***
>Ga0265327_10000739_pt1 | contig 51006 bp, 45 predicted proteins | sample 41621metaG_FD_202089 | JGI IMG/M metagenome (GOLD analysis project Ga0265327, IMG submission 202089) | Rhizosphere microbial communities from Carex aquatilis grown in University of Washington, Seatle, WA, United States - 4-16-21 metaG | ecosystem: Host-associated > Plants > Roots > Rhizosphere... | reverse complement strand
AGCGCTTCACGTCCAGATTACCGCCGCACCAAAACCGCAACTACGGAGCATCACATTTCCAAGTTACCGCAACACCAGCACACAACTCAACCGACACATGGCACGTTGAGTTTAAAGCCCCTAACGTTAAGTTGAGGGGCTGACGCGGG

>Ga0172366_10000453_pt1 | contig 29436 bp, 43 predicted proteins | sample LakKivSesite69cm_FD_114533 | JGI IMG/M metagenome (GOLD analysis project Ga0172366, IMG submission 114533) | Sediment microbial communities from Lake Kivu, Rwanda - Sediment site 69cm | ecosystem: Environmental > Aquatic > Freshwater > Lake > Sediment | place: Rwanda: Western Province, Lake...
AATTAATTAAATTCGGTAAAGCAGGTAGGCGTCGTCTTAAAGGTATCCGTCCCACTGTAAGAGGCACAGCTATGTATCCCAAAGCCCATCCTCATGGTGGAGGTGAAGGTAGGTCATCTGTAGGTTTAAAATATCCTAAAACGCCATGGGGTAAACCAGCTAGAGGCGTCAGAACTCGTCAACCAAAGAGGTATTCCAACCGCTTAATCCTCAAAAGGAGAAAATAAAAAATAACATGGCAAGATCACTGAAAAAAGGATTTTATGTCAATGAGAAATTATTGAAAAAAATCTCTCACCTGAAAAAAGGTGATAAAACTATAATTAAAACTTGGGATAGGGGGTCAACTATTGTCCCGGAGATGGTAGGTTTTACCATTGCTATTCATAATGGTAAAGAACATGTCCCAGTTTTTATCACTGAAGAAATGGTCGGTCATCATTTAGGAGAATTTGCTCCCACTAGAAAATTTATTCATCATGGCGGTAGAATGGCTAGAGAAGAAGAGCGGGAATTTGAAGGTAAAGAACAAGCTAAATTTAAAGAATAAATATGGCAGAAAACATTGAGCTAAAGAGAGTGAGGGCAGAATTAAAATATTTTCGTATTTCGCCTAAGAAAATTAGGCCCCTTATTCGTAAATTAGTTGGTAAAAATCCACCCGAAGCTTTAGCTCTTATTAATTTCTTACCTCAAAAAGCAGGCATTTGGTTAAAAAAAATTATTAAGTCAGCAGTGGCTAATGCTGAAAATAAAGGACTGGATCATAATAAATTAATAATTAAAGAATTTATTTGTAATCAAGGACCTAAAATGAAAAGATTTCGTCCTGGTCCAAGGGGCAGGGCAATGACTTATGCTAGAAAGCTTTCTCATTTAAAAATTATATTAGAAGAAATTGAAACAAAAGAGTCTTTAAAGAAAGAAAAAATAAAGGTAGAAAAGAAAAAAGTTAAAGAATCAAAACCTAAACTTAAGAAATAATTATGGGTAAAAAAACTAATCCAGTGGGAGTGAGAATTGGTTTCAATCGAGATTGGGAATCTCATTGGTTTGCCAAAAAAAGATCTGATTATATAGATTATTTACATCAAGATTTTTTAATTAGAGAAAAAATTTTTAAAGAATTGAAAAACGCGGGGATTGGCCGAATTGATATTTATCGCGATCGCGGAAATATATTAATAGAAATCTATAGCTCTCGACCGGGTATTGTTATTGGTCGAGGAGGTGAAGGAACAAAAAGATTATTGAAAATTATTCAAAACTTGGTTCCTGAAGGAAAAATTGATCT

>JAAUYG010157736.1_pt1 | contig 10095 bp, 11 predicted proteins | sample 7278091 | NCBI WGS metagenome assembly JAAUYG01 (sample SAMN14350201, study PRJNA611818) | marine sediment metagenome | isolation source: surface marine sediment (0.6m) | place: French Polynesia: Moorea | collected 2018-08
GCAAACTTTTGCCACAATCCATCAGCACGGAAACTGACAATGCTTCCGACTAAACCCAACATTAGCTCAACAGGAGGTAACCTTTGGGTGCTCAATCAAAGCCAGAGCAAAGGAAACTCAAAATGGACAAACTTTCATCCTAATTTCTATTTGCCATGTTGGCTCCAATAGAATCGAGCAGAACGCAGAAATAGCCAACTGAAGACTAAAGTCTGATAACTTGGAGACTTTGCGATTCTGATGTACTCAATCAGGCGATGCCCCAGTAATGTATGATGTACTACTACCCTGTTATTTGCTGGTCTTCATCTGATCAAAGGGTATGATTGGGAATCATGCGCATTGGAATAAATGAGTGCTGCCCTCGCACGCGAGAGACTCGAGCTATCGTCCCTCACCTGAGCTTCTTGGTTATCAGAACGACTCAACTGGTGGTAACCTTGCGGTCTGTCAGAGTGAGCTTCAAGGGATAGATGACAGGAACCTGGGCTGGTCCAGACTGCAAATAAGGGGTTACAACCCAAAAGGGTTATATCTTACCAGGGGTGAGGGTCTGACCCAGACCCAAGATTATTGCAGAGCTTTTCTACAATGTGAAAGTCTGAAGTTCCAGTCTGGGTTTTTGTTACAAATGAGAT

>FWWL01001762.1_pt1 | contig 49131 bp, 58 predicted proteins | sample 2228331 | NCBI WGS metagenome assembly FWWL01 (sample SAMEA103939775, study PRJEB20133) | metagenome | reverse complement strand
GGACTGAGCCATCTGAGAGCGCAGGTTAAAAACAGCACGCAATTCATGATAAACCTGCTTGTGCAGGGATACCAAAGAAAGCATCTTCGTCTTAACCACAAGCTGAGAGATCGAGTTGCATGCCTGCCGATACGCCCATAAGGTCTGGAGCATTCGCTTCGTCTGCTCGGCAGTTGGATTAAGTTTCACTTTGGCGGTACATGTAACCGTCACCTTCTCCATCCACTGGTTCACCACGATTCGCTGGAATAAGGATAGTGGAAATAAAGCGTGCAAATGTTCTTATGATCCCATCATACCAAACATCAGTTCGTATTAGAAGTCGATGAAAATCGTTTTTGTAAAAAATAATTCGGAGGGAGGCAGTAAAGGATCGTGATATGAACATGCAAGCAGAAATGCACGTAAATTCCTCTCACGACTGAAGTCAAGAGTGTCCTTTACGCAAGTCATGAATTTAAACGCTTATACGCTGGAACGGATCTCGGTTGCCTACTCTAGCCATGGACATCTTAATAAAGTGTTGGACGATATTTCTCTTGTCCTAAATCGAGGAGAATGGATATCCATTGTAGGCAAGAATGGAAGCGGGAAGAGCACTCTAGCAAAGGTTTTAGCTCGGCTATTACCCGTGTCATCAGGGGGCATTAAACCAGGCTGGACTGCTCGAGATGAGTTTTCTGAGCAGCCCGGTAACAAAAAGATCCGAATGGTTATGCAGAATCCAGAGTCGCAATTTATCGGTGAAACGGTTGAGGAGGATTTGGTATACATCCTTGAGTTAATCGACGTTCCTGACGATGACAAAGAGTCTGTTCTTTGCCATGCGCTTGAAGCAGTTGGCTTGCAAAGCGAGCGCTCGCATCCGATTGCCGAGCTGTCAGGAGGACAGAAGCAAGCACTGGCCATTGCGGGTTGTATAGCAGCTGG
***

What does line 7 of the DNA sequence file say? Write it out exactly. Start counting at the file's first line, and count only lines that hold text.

>FWWL01001762.1_pt1 | contig 49131 bp, 58 predicted proteins | sample 2228331 | NCBI WGS metagenome assembly FWWL01 (sample SAMEA103939775, study PRJEB20133) | metagenome | reverse complement strand